Most businesses today have heard of cloud computing, and many enterprise IT developers have already transitioned to cloud technology ‐ whether it’s public, private or a hybrid cloud model.
It isn’t that these businesses are jumping on some kind of technology bandwagon; they understand – to an extent – that the return on investment (ROI) of moving to the cloud can be significant.
To help you understand the specific ROI of cloud computing, we want to take this opportunity to discuss some of the key drivers that can make the change worth it. After all, 80 percent of companies say they are highly to somewhat likely to calculate ROI for cloud projects (InformationWeek).
If you have done any type of research on cloud computing, then you have likely come across the buzzword “agility.” The truth is, agility is not just a buzzword; it is very much the essence of cloud-based technology. It means that users have a highly adaptable technology that allows them to easily and quickly access company resources from any device, at any time, from anywhere with an Internet connection – and request more storage, processing power, and memory as needed. With a cloud-based strategy, enterprise IT can quickly scale up or scale down as business needs change, all without interruption and long delays. Agility is a supreme ROI driver because it makes doing business easier, faster, and cost-efficient.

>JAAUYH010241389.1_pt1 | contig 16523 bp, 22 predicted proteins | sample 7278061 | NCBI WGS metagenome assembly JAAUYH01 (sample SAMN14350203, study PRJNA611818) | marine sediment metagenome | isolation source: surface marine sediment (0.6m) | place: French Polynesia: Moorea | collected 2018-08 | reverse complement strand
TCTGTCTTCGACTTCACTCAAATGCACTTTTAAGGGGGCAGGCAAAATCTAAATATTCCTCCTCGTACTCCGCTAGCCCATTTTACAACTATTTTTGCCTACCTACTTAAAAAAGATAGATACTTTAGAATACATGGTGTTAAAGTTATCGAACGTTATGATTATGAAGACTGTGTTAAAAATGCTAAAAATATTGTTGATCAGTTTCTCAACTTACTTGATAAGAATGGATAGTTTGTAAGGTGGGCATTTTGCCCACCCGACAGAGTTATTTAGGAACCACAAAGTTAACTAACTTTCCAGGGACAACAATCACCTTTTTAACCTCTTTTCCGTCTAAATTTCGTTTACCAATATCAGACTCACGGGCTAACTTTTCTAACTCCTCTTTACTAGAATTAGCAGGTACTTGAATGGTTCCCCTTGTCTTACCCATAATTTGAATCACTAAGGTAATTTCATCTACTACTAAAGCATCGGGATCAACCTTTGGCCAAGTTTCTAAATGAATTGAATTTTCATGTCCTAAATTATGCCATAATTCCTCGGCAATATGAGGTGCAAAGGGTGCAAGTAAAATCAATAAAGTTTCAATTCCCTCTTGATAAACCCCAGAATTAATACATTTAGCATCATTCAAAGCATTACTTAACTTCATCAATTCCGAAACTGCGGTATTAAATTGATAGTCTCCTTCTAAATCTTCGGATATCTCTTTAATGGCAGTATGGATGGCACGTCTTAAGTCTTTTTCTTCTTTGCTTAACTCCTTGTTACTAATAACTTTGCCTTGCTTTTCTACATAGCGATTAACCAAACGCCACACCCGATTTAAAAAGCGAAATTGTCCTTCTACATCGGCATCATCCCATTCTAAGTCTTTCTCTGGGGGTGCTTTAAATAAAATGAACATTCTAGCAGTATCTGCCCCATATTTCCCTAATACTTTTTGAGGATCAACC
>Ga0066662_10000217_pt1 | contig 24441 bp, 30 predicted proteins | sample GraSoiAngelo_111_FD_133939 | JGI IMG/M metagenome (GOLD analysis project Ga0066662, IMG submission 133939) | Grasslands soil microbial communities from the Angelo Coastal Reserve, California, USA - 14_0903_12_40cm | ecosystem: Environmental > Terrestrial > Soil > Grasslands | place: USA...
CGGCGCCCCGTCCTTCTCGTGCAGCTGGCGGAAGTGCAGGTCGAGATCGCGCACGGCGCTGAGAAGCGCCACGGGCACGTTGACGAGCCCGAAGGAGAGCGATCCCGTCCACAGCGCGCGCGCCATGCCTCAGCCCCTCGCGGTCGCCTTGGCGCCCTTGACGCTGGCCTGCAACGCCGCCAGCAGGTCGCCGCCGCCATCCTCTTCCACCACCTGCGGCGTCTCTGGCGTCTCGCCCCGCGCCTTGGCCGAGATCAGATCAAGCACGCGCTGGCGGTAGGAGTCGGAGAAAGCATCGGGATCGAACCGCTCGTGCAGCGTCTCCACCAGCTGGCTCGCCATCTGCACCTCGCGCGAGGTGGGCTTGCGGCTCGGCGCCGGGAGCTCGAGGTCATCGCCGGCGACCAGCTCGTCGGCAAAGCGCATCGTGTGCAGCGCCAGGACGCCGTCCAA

Due to its agility, cloud computing can help businesses speed organizational operations as well as innovation. Where it once took weeks or months to finalize business applications, cloud-based computing resources can now shorten this development cycle to just days. That means organizations have the opportunity to bring state-of-the-art, cloud-enabled applications to market faster and ahead of competitors. The speed of cloud technology presents a distinct advantage over legacy environments in the form of measurable return on IT or line-of-business investments.
In addition to agility and speed, taking enterprise IT to the cloud also means access to critical data that can improve business operations and performance. By deploying Data as a Service (DaaS) and Analytics as a Service (AaaS), companies can gain actionable insights from business intelligence to stay ahead of the competition, respond to threats, and gain market share.
Due to the cloud’s ability to control costs by making operations faster and more intelligent, businesses can take advantage of revenue growth opportunities with new customers and markets. Oftentimes, these organizations can expand service capabilities to improve the end user experience with a product or service, which feeds back to future business growth from satisfied, loyal customers.
One of the greatest benefits of working in the cloud is the flexibility it affords. Businesses can determine the ideal setup in private, public or hybrid models, depending on the levels of responsiveness, security and scalability they need – and how much they want to spend on it. Vendor lock-in need not be an issue either; with open source technology, enterprise IT can operate in the environment best suited for their business specifications and endeavors.
What other types of ROI drivers make the cloud a viable option for the enterprise?